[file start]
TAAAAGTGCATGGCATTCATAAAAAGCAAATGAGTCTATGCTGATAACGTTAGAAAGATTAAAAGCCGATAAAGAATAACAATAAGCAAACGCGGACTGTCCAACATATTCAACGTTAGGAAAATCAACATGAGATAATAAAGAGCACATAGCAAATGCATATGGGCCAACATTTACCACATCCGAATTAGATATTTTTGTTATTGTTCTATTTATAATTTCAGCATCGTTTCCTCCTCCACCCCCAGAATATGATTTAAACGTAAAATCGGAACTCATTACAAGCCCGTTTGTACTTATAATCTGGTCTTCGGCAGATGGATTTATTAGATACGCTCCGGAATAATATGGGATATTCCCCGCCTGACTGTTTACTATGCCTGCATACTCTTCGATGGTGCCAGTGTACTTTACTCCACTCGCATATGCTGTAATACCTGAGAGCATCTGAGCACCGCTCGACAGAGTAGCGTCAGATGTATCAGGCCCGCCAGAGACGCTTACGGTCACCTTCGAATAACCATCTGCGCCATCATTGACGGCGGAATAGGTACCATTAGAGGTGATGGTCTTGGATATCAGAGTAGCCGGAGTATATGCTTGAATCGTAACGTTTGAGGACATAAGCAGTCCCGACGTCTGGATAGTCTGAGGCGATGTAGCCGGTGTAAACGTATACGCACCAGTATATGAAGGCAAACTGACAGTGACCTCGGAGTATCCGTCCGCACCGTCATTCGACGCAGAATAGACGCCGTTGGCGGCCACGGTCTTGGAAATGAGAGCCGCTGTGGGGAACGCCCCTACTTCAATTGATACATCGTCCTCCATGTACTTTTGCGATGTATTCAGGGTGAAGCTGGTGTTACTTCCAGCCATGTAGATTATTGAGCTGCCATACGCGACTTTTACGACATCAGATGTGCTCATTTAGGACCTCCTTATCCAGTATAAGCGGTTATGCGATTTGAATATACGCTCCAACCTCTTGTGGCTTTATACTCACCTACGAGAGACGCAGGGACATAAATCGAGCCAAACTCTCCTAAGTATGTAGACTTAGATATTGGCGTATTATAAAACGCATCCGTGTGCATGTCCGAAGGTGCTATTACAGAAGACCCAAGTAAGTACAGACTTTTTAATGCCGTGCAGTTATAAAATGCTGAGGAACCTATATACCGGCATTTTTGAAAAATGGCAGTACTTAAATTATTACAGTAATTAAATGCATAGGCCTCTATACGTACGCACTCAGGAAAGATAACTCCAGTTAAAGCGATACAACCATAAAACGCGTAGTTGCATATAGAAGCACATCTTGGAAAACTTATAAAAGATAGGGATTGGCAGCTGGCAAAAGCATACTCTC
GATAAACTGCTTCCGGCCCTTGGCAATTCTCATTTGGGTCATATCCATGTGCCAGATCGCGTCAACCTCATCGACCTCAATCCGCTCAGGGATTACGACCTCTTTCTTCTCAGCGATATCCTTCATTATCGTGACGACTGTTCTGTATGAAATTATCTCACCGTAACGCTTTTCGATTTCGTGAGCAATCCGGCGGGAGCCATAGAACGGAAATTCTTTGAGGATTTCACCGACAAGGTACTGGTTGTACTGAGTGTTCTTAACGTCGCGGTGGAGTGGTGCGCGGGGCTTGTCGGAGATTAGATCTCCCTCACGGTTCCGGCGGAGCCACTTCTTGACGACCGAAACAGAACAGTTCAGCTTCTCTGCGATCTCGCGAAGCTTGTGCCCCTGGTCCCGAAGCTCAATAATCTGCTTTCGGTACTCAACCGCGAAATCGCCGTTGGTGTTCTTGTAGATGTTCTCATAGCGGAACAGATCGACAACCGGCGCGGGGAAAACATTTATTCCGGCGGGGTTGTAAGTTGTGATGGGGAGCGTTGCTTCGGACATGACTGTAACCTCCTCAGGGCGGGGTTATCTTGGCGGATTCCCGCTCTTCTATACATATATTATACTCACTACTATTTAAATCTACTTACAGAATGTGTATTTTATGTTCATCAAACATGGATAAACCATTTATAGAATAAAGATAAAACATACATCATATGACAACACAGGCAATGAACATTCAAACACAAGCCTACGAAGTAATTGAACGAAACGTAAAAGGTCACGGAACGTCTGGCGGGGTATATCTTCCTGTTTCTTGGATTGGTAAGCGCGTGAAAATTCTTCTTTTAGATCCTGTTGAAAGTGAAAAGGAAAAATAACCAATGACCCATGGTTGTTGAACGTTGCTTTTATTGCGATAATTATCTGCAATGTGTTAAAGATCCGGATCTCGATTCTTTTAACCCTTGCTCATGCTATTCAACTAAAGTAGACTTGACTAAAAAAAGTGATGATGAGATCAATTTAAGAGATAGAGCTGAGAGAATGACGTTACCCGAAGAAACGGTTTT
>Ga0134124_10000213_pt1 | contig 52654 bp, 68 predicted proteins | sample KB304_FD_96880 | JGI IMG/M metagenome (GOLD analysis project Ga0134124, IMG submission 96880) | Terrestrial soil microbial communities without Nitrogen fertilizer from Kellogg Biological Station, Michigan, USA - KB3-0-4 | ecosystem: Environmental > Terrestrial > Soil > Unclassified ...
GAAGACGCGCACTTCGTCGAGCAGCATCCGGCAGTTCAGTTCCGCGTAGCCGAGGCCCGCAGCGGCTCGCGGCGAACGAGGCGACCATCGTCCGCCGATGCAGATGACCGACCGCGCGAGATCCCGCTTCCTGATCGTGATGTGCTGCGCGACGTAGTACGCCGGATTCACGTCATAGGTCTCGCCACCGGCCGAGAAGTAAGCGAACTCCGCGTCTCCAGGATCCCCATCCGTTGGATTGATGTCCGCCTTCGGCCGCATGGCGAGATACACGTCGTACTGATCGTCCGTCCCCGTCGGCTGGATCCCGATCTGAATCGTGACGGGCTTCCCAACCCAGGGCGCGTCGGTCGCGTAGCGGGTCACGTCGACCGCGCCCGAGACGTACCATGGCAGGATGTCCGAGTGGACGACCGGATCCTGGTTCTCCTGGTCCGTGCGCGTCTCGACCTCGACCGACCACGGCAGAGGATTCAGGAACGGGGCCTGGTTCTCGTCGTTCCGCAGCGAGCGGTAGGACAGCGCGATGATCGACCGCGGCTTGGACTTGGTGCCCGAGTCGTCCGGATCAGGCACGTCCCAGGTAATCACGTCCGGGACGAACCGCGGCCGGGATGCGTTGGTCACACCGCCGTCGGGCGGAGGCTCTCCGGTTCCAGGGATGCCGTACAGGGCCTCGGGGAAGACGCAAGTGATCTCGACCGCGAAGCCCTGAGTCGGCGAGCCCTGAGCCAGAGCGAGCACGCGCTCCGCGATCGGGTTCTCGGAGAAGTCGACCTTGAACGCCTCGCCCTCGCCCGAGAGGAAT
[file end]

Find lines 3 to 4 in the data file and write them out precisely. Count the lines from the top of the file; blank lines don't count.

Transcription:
>Ga0134124_10000213_pt1 | contig 52654 bp, 68 predicted proteins | sample KB304_FD_96880 | JGI IMG/M metagenome (GOLD analysis project Ga0134124, IMG submission 96880) | Terrestrial soil microbial communities without Nitrogen fertilizer from Kellogg Biological Station, Michigan, USA - KB3-0-4 | ecosystem: Environmental > Terrestrial > Soil > Unclassified ...
GAAGACGCGCACTTCGTCGAGCAGCATCCGGCAGTTCAGTTCCGCGTAGCCGAGGCCCGCAGCGGCTCGCGGCGAACGAGGCGACCATCGTCCGCCGATGCAGATGACCGACCGCGCGAGATCCCGCTTCCTGATCGTGATGTGCTGCGCGACGTAGTACGCCGGATTCACGTCATAGGTCTCGCCACCGGCCGAGAAGTAAGCGAACTCCGCGTCTCCAGGATCCCCATCCGTTGGATTGATGTCCGCCTTCGGCCGCATGGCGAGATACACGTCGTACTGATCGTCCGTCCCCGTCGGCTGGATCCCGATCTGAATCGTGACGGGCTTCCCAACCCAGGGCGCGTCGGTCGCGTAGCGGGTCACGTCGACCGCGCCCGAGACGTACCATGGCAGGATGTCCGAGTGGACGACCGGATCCTGGTTCTCCTGGTCCGTGCGCGTCTCGACCTCGACCGACCACGGCAGAGGATTCAGGAACGGGGCCTGGTTCTCGTCGTTCCGCAGCGAGCGGTAGGACAGCGCGATGATCGACCGCGGCTTGGACTTGGTGCCCGAGTCGTCCGGATCAGGCACGTCCCAGGTAATCACGTCCGGGACGAACCGCGGCCGGGATGCGTTGGTCACACCGCCGTCGGGCGGAGGCTCTCCGGTTCCAGGGATGCCGTACAGGGCCTCGGGGAAGACGCAAGTGATCTCGACCGCGAAGCCCTGAGTCGGCGAGCCCTGAGCCAGAGCGAGCACGCGCTCCGCGATCGGGTTCTCGGAGAAGTCGACCTTGAACGCCTCGCCCTCGCCCGAGAGGAAT